Their uplink would behave in the same fashion as the downlink, becoming ever slower.

nitzer219
2004-Mar-24, 02:45 PM
You mean just regular c and not c^2, right? Just regular c is the speed of light. Going c^2 is a whole different story.

Yes Indeed! That is what I should have said correctly, Yumbie (I tried to warn you guys I'm at mathematical dolt...hence the post). :oops:

- Inferential Statistics...a bit rusty, but no problem, as it's required of my career. Anything above "Trig"...forget it. I stayed home those days.

Thanks very much for the catch!

I noticed too, that there is some dispute about the formula. I am just getting to know a prominent Theoretical Astrophysicist...so I'll see if he'll field it and reply....then the person with the closest answer can buy me a candy bar! :P

Thank you all for the responses - they're fascinating and you've collectively put my remaining neuron on a mini-treadmill!

AstroSmurf
2004-Mar-24, 03:03 PM
My formula and Glom's are equivalent, but mine is on a simpler form.

Nereid
2004-Mar-25, 02:18 AM
If the assumptions are inconsistent with GR (they are), then we're all free to write any answer we wish, and no one can gainsay us! :P

If we stick to known physics, then it's the same as communicating with Pioneer 10 and Pioneer 11, and Voyager 1 and Voyager 2, except that the frequency of the 'downlink' gets shifted to beyond what gc can detect on Earth ('ELF' - or is it 'ULF'? - radio gets absorbed inside the inner heliosphere).

JohnOwens
2004-Mar-25, 08:16 AM
Hmm. Doppler shift: f' = sqrt((1-v²/c²)/(1+v²/c²)) × f

Assuming they were using UHF, which I believe is around E9 Hz, upon reaching v = c², f' = i Hz. So demodulating the signal would be a complex task.

Glom, the relationship can be written on a simpler form:

f' = sqrt[(1-v/c)/(1+v/c)] x f
...
My formula and Glom's are equivalent, but mine is on a simpler form.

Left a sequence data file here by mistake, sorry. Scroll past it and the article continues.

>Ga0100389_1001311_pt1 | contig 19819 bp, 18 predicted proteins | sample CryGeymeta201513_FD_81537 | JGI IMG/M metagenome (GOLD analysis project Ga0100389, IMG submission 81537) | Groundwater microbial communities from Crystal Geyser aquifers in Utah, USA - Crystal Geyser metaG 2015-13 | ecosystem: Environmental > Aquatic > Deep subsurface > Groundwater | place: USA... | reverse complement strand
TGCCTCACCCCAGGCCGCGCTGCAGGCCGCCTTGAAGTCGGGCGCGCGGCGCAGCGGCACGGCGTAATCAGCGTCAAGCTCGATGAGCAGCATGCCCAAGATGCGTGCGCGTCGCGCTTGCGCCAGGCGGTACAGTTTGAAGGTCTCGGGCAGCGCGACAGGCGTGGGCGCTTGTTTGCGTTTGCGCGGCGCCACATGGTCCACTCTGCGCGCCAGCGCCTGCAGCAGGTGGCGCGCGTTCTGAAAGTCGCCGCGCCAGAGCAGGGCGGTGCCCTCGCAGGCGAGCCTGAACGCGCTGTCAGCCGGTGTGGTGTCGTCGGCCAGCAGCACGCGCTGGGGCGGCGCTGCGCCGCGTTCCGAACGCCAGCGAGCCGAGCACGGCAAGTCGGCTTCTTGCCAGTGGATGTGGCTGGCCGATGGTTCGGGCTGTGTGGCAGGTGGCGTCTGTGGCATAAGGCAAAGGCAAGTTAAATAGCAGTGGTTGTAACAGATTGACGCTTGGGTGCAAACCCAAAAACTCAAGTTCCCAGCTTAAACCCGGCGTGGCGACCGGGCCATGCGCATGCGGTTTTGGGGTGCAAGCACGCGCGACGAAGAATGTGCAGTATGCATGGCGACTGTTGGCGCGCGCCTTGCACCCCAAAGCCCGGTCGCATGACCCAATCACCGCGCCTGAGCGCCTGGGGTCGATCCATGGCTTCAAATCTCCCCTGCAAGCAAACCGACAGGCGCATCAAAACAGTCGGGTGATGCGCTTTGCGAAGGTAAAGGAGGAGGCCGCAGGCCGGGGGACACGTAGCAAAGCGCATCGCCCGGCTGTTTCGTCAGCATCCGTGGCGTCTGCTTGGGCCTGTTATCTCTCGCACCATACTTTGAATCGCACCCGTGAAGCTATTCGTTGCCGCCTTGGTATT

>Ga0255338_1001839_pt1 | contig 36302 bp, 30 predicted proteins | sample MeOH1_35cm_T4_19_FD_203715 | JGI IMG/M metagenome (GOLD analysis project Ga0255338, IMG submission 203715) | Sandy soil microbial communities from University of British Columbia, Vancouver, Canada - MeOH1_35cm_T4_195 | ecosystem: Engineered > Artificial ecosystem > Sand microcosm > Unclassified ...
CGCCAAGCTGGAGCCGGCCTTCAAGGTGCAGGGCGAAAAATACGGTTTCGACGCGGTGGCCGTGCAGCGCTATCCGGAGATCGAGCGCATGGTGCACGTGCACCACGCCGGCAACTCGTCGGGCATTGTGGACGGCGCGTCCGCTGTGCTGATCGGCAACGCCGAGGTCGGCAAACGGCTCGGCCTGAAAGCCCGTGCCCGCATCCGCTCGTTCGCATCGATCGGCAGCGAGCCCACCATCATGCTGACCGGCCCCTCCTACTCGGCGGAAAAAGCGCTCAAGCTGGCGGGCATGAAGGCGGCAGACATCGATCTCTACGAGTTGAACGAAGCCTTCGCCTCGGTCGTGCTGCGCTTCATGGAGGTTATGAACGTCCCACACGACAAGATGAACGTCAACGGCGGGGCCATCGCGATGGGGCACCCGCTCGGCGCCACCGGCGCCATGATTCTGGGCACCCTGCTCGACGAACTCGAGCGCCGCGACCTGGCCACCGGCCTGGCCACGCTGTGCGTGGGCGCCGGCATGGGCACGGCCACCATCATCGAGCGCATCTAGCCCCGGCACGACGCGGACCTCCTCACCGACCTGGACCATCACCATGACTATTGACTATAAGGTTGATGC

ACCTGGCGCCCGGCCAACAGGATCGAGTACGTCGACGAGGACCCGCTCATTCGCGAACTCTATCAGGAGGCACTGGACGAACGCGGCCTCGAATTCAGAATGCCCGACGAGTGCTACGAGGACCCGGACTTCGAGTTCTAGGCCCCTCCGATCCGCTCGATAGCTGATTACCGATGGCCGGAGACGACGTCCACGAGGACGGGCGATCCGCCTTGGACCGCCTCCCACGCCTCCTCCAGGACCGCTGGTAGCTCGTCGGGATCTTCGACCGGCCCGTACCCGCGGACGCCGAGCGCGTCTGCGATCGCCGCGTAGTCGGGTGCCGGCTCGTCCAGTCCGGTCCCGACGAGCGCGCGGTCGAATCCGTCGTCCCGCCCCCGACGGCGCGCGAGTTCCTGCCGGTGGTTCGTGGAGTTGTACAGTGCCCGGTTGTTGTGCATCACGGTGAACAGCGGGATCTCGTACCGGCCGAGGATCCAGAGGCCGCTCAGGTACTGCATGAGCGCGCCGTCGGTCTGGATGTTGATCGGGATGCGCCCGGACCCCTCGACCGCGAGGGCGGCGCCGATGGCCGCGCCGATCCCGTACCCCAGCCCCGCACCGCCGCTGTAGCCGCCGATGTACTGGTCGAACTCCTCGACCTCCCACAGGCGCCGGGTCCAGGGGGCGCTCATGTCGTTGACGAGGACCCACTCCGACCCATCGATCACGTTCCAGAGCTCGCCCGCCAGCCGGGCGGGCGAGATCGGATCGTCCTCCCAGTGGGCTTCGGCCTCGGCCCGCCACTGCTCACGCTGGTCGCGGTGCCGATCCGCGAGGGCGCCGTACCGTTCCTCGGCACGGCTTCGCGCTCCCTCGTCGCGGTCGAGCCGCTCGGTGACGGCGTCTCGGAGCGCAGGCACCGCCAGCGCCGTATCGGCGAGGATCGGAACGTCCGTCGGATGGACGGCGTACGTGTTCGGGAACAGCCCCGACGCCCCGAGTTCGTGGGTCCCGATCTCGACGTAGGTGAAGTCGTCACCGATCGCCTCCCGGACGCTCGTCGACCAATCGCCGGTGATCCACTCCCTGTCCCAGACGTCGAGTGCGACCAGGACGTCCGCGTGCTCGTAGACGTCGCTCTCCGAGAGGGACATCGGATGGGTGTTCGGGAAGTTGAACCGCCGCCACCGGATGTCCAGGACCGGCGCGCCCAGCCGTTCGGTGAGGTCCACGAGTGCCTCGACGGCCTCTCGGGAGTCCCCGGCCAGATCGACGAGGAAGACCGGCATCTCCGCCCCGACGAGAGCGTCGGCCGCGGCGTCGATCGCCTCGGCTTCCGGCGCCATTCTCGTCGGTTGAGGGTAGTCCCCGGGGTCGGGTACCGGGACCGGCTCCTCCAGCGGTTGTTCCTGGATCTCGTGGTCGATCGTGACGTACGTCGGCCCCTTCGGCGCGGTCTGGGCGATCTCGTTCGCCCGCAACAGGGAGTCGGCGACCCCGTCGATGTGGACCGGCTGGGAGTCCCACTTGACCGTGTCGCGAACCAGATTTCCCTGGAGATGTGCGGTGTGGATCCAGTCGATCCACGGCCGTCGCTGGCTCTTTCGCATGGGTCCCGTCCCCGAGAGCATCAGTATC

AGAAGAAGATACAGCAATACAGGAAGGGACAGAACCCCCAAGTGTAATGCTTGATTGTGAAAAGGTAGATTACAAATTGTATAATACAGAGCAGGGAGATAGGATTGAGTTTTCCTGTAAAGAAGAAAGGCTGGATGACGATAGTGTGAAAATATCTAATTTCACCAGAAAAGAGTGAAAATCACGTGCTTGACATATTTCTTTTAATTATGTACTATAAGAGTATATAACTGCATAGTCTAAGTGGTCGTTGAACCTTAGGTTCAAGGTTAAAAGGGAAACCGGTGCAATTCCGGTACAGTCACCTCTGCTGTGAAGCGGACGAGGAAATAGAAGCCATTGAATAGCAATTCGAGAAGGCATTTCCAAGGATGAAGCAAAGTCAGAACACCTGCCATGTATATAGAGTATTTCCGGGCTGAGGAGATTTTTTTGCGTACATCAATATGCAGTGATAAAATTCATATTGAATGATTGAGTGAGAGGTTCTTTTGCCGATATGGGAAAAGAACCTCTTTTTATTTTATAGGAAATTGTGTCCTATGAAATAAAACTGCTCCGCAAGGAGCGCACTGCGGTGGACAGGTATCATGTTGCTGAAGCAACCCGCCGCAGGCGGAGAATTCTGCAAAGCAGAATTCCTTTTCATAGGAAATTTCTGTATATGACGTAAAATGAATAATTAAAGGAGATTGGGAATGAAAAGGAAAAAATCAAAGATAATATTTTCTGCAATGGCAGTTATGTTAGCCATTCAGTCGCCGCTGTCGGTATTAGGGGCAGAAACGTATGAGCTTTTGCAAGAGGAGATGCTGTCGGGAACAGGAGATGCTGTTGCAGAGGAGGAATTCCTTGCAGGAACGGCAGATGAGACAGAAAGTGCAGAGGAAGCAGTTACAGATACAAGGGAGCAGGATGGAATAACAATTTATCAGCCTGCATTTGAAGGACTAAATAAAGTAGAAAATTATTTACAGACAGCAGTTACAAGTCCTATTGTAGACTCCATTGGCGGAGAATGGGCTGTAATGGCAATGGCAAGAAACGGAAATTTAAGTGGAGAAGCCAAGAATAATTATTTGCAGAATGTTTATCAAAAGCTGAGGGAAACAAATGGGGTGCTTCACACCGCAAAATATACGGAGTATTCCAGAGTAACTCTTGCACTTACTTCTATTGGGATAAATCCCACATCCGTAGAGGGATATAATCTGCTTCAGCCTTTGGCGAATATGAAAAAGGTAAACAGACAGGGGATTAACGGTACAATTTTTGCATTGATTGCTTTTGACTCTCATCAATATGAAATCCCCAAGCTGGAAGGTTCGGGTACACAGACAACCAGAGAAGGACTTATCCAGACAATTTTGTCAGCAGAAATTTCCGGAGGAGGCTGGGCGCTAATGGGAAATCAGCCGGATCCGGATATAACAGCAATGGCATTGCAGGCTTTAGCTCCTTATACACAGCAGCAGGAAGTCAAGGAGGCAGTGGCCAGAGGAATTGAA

No, they are not at all equivalent. For a simple proof of this, assume v/c=1/2. Your formula will become
f' = sqrt[(1-1/2)/(1+1/2)] x f
f' = sqrt[(1/2)/(3/2)] x f
f' = sqrt(1/3) x f

Glom's will become
f' = sqrt[(1-v²/c²)/(1+v²/c²)] × f
f' = sqrt[(1-(1/2)^2)/(1+(1/2)^2)] x f
f' = sqrt[(1-1/4)/(1+1/4)] x f
f' = sqrt[(3/4)/(5/4)] x f
f' = sqrt(3/5) x f

Now just try and convince me that sqrt(1/3) = sqrt(3/5), I dare you. :wink:
This only proves that the two are not equivalent, not which one is correct, but as far as I can recall, I'm pretty sure Glom's is the right one.

And you used v = c² ... :P
OK, you've got this one right, certainly.

AstroSmurf
2004-Mar-25, 03:40 PM
Serves me right for doing sloppy math. Glom's formula is indeed not equivalent, but that's not my fault.

Derivation: The moving object is subject to time dilation, shifting its 'perceived transmission frequency' .
Further, it's moving away from us, adding straightforward Doppler shift to this.

So: (v counted positive away from observer)
f' = (dilation factor) × (doppler factor) × f
f' = sqrt(1 - v²/c²) × 1 / (1 + v / c) × f
f' = sqrt[ (1 - v/c) / (1 + v/c) ] × f

Btw, if you run this experiment with e.g. a moving mirror and a laserbeam, the relativistic Doppler shift is applied twice.

daver
2004-Mar-25, 05:09 PM
f' = sqrt[ (1 - v/c) / (1 + v/c) ] × f

Btw, if you run this experiment with e.g. a moving mirror and a laserbeam, the relativistic Doppler shift is applied twice.

AstroSmurf's equation matches what I remember and what the first site I googled posts.

JohnOwens
2004-Mar-25, 09:24 PM
So: (v counted positive away from observer)
f' = (dilation factor) × (doppler factor) × f
f' = sqrt(1 - v²/c²) × 1 / (1 + v / c) × f
f' = sqrt[ (1 - v/c) / (1 + v/c) ] × f